Getting Older, County by County

[imgbelt img=averagemedianage0010.gif]The median age of most every U.S. county is growing older. But rural counties have the oldest median age — and the gap between rural and urban counties is growing.

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[img:MedAgeDifference528.jpg] [source]Southern Rural Development Center

The map shows the change in median age in all U.S. counties between 2000 and 2010. To see a bigger version, click on the map

Counties whose median age declined or increased by less than two years between 2000 and 2010 are highlighted in the map as light blue. California, Colorado, Florida, Oklahoma, and Texas had a significant number of light blue counties.

Counties in dark blue experienced an increase in their median age in the range of four years up to 13 years between 2000 and 2010. Dark blue pockets are most visible in such states as Maine, New Hampshire, Vermont, and Michigan.

The table below shows the top 25 “oldest” counties in the nation in descending order based on their 2010 median age. Sumter County in Florida had a median age of 62.7 years in 2010 up from 49.2 in 2000. One of the largest retirement communities in the nation is located in Sumter County.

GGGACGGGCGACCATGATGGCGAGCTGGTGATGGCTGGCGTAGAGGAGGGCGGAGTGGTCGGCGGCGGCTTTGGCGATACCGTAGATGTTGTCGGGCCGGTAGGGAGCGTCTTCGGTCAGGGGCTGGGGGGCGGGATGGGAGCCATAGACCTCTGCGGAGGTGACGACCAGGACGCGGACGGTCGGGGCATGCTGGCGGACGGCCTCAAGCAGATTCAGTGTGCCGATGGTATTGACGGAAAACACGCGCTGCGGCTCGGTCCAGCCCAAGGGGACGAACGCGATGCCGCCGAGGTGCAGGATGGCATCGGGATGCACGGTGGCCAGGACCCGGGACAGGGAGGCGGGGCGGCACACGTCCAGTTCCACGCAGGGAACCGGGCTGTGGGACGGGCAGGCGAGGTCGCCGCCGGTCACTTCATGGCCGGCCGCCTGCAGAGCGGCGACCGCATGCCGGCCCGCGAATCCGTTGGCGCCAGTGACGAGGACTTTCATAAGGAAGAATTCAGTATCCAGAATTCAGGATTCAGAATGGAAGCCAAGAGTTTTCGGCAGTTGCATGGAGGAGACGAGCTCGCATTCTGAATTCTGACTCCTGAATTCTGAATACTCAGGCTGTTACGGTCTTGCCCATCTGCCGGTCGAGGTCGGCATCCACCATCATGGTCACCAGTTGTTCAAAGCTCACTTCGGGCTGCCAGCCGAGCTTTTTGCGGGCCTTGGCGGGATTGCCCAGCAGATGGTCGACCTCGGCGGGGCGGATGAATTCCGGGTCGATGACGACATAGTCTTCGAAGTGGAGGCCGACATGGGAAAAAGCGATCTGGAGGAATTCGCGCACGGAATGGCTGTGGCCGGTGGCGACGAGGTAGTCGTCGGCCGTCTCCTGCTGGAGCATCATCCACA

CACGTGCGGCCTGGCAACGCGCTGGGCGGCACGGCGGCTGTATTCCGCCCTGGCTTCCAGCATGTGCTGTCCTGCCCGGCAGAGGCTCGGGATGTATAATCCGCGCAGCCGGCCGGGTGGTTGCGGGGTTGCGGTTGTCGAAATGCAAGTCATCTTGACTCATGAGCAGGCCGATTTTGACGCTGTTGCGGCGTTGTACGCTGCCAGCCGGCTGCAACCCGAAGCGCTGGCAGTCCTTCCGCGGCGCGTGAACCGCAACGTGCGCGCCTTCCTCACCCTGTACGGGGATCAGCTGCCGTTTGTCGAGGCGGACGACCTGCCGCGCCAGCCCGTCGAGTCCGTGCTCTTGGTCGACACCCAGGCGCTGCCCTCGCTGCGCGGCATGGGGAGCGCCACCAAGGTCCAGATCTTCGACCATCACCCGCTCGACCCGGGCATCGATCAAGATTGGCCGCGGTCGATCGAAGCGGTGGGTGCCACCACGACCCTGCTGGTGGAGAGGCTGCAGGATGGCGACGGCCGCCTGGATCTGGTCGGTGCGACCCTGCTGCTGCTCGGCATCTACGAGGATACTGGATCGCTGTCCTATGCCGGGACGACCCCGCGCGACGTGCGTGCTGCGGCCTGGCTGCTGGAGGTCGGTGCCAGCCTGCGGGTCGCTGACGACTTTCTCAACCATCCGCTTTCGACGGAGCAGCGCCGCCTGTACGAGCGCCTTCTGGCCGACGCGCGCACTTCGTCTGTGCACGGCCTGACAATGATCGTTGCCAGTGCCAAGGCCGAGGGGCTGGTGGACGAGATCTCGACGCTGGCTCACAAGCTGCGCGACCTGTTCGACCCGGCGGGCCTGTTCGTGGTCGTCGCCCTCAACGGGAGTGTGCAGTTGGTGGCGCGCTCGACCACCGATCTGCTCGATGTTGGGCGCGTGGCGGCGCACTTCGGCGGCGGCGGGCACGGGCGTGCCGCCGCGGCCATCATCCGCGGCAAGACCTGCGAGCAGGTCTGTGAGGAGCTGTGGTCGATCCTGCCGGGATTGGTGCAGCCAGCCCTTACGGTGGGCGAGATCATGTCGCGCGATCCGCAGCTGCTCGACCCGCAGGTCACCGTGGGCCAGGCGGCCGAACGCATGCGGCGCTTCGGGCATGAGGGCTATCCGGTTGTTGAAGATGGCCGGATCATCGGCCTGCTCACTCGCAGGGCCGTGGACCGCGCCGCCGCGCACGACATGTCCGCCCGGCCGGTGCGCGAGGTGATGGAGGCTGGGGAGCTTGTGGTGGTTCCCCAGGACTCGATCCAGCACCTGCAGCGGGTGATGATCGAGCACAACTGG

Note that the majority of “grayer” counties (24 of the 25 counties) are rural or have small cities.

[img:oldestcounties.gif]

On the other hand, the table below showcases the top 25 “youngest” counties in the nation in descending order based on their 2010 median age. Wade Hampton in Alaska was the “youngest” county in the nation in 2010 with a median age of 21.9 (up from 20.0 in 2000).

Only 8 of the 25 counties are rural; 10 are small city counties; and the rest are metropolitan counties.  [img:youngestcounties.gif]

Roberto Gallardo is a Assistant Extension Professor and Community & Economic Development Specialist at Mississippi State University’s Southern Rural Development. Bo Beaulieu is director of the Southern Rural Development Center. Monica Rosas is a Research Associate at the Social Science Research Center at Mississippi State.

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